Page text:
In 1716, Jonathan Swift famously suggested to Alexander Pope that their mutual friend John Gay write “a Newgate Pastoral” set among “the thieves and whores there.”  While the Newgate half of Swift’s phrase of the play has understandably attracted more attention, the play’s effect depends upon its pairing with pastoral.  This is how Gay juxtaposes the deceptions of the very un-innocent denizens of the London Underworld with the innocence associated with the rural world of pastoral.  It is  a genre dating back to the earliest reaches of Western poetics, with the Bucolics or Idylls of Theocritus from the 3rd century BCE perhaps the earliest example.  We could also see its origins, as Raymond Williams argues in The Country and the City, in the Eden of the Jewish and Christian traditions, and, indeed, any story celebrating a Golden Age.  [read more here.]


Economics of the South Sea Bubble

This is where the site will discuss the influence of the South Sea Bubble—the first stock market crash–on Gay’s life and The Beggar’s Opera; see the tune to Air 42, “The South-Sea Bubble” for one of the play’s nod to the scandal.  For an excellent overview of the controversy and its lasting relevance, see the Harvard Library’s site, The South Sea Bubble, 1720, which also makes available a range of documents from the Baker Library’s rich holdings.





There have been countless productions of The Beggar’s Opera since 1728.  This section brings together materials from some of the most important ones—such as a 1770 production in Williamsburg, Virginia, attended by George Washington and Thomas Jefferson and the Lyric Hammersmith production starting in 1920.  It also includes productions associated with this website, among them a staging at Bruton Parish Church in Williamsburg in 2017.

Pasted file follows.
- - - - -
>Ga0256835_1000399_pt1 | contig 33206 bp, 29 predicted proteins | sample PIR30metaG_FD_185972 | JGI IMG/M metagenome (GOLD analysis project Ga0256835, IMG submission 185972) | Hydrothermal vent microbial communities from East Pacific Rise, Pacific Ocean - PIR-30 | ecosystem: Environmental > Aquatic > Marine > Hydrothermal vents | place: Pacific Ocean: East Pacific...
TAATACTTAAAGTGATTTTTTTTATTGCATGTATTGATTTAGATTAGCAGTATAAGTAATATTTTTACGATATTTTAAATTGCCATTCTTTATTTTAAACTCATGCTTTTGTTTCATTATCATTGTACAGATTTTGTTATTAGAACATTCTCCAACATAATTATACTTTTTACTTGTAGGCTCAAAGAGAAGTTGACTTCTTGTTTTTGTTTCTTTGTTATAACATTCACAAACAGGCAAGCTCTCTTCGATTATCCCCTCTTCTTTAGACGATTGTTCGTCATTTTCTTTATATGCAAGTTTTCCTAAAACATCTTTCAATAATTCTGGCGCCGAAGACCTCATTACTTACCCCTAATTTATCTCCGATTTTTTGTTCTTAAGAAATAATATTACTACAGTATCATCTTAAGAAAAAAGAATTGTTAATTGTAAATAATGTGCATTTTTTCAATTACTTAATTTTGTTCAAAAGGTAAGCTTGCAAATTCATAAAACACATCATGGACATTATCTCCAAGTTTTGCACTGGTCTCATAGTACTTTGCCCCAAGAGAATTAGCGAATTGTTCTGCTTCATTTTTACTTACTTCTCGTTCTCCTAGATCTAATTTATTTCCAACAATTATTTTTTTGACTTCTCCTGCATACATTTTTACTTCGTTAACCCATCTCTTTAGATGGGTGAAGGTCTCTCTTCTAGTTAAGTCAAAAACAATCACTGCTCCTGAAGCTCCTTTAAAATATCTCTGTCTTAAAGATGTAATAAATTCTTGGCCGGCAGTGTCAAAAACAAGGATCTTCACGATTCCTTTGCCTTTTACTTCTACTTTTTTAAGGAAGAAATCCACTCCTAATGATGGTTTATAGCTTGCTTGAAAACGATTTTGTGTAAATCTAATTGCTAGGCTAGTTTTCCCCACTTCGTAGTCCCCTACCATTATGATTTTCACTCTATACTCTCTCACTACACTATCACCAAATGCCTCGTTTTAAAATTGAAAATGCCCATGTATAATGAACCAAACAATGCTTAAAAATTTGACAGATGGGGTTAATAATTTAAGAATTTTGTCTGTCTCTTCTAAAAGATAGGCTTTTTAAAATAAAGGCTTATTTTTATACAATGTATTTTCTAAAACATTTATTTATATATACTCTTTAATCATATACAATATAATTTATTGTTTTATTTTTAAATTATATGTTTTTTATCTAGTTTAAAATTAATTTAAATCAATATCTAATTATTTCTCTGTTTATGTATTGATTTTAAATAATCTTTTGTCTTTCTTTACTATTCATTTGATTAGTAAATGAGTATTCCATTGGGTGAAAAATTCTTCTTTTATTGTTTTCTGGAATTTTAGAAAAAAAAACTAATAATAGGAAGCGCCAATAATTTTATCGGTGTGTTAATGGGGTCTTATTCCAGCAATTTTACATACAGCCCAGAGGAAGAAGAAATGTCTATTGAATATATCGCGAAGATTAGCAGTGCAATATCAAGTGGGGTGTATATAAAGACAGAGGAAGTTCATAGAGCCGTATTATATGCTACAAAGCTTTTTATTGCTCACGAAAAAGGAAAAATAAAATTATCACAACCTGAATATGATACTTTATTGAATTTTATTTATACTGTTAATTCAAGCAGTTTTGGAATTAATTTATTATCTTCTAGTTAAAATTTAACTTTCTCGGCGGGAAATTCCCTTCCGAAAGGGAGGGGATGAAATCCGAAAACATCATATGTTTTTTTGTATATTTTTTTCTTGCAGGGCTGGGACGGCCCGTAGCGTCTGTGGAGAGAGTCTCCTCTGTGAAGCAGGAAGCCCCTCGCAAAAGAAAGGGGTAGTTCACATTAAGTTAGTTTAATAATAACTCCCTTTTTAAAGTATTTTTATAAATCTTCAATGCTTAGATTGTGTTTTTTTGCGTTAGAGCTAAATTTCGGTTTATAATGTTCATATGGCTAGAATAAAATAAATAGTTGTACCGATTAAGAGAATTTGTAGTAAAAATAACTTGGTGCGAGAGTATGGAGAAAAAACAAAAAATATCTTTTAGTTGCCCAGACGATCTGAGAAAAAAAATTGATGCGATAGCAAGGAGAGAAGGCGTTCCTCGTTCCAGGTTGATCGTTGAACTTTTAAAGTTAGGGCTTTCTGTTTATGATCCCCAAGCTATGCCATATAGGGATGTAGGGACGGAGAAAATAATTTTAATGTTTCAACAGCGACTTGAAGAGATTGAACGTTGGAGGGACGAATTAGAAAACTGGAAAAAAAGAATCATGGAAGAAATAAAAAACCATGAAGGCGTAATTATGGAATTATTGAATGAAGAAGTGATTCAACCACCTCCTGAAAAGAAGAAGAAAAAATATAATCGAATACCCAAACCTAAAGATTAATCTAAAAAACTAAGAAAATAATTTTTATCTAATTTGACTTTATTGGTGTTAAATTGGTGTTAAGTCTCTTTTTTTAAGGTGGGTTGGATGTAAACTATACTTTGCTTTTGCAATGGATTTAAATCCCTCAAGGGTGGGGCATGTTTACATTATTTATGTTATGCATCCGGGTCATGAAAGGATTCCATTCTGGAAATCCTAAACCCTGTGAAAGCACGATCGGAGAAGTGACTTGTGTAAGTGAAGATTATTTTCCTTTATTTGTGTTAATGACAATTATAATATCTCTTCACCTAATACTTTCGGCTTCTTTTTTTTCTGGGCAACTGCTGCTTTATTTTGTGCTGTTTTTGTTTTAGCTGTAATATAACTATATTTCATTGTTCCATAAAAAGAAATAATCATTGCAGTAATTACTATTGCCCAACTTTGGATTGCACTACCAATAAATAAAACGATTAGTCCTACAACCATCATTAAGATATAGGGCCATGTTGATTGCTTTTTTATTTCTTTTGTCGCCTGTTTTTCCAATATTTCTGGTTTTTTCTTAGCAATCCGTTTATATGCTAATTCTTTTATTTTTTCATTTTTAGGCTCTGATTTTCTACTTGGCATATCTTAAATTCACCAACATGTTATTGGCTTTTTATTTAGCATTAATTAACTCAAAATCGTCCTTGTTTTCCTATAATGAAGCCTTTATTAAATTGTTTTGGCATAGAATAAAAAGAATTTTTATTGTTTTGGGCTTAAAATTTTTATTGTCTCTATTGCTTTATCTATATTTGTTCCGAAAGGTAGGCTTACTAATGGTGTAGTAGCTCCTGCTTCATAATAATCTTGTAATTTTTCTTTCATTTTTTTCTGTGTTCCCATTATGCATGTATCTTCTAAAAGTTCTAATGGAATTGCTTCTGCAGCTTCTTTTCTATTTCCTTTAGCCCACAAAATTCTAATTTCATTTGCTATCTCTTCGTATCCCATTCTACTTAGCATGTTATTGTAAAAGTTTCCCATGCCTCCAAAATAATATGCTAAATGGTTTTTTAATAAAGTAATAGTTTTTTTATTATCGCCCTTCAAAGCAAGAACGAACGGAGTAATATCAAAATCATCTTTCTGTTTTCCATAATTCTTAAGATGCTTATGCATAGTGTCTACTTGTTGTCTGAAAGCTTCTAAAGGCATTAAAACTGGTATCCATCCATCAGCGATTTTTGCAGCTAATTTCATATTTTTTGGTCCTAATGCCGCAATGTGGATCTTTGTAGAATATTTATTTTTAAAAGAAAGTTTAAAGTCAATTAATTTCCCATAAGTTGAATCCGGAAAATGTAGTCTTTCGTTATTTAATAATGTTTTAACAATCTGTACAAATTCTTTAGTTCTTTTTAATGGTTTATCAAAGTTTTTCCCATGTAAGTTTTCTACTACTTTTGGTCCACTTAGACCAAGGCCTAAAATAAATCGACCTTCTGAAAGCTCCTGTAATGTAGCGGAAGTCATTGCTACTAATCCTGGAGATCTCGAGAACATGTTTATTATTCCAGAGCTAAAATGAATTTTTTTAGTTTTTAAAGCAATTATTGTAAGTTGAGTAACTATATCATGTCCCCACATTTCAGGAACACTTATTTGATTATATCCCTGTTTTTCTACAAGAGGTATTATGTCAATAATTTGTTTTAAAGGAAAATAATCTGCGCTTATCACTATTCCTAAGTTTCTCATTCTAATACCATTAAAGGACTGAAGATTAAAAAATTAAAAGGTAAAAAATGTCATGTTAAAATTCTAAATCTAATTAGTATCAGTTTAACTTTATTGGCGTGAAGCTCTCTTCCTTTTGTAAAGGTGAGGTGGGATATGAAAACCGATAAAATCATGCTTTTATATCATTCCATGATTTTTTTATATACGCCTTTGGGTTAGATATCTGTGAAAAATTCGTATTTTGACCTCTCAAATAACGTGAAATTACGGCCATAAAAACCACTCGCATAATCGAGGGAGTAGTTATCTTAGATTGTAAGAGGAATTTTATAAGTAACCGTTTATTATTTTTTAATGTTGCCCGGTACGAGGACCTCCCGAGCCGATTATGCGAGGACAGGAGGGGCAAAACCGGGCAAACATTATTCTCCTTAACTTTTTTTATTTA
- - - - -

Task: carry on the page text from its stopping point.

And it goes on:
The popularity of The Beggar’s Opera on the stage has sparked a tide of editions.  These editions often include visual materials of interest in their own right, such as the illustrations Robert Cruikshank provided for an edition in 1827, or those by Claud Lovat Fraser for the 1920 Lyric Hammersmith revival.
This section will provide examples of the play’s rich publishing history.


As The Beggar’s Opera spread throughout the English-speaking world and beyond, often the only record of its performances that have survived are the playbills.  This section gives a sample of these documents, which often provide important insights into these performances—the cast, the other works that were often played that evening, scenery, and other elements.


The Beggar’s Opera was controversial from the start, eliciting both celebratory ballads on Polly Peachum as well as attacks on the character of the actress, not to mention sermons denouncing the play for encouraging sin and criminality as well as amplifications of the satirical messages supposedly to be found within it.  This page gathers a representative sample of this part of the play’s afterlife.


Excluding the Bible, The Beggar’s Opera was perhaps the first text that inspired its own non-textual merchandise, including playing cards and fans.  Some representative objects will be collected here.

Data and Visualizations

To gain a sufficient view of the history of The Beggar’s Opera, it is helpful to move beyond looking at individual performances and editions and instead see if revealing patterns can be found in the aggregate data.  This is where the site will collect, analyze, and visualize this data.   



Since its first performance in 1728, there has rarely been a year when The Beggar’s Opera has not been performed somewhere in the English-speaking world.  Its popularity has led to and, in turn, been increased by the many adaptations of it, starting in 1928 with Die Diegröschenoper (The Threepenny Opera) by Bertolt Brecht and Kurt Weill, in collaboration with Elizabeth Hauptmann.

It has been followed by many other adaptations, including:  The Beggar’s Holliday (1946) by John Latouche, Duke Ellington, and Billy Strayhorn; Vaclav Havel, Žebrácká opera (The Beggar’s Opera) (1975); Wole Soyinka, Opera Wonyosi (1977); Dario Fo, L’Opera dello sghignazzo (1981); Alan Ayckbourn, A Chorus of Disapproval (1984); Chico Buarque, Opera Malandro (2003); and Carl Grose and Charles Hazelwood, Dead Dog in a Suitcase (2015).

Brecht/Weill/ Hauptmann, The Three Penny Opera

La Touche and Ellington, Beggar’s Holiday

Havel, The Beggar’s Opera

Soyinka, Opera Wonyosi 

Buarque, Opera do Malandro

Fo, L’Opera dello sghignauo”



One place many people first encounter The Beggar’s Opera is in classrooms in English Literature, theater, and opera.  This site wants to help and be helped by students and teachers by offering and receiving syllabuses, lesson plans, assignments, annotations, questions for students, and questions from them and teachers.  These materials will be gathered here.



Student Work